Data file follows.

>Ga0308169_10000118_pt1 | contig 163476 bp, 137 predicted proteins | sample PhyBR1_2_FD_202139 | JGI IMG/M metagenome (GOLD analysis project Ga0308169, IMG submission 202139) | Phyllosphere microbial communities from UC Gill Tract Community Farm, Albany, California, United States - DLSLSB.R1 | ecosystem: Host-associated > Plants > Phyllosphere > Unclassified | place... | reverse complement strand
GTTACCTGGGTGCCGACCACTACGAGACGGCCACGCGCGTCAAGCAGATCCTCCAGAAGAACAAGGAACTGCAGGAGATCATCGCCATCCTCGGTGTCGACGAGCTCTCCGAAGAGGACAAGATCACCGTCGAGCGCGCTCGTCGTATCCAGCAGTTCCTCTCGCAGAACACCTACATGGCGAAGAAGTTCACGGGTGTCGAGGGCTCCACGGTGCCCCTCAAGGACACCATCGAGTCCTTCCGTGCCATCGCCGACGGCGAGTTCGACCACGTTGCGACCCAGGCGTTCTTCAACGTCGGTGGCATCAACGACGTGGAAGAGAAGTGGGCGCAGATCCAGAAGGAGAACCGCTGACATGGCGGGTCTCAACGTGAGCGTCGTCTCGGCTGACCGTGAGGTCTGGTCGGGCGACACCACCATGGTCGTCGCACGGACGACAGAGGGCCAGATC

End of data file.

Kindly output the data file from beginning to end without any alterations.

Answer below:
>Ga0308169_10000118_pt1 | contig 163476 bp, 137 predicted proteins | sample PhyBR1_2_FD_202139 | JGI IMG/M metagenome (GOLD analysis project Ga0308169, IMG submission 202139) | Phyllosphere microbial communities from UC Gill Tract Community Farm, Albany, California, United States - DLSLSB.R1 | ecosystem: Host-associated > Plants > Phyllosphere > Unclassified | place... | reverse complement strand
GTTACCTGGGTGCCGACCACTACGAGACGGCCACGCGCGTCAAGCAGATCCTCCAGAAGAACAAGGAACTGCAGGAGATCATCGCCATCCTCGGTGTCGACGAGCTCTCCGAAGAGGACAAGATCACCGTCGAGCGCGCTCGTCGTATCCAGCAGTTCCTCTCGCAGAACACCTACATGGCGAAGAAGTTCACGGGTGTCGAGGGCTCCACGGTGCCCCTCAAGGACACCATCGAGTCCTTCCGTGCCATCGCCGACGGCGAGTTCGACCACGTTGCGACCCAGGCGTTCTTCAACGTCGGTGGCATCAACGACGTGGAAGAGAAGTGGGCGCAGATCCAGAAGGAGAACCGCTGACATGGCGGGTCTCAACGTGAGCGTCGTCTCGGCTGACCGTGAGGTCTGGTCGGGCGACACCACCATGGTCGTCGCACGGACGACAGAGGGCCAGATC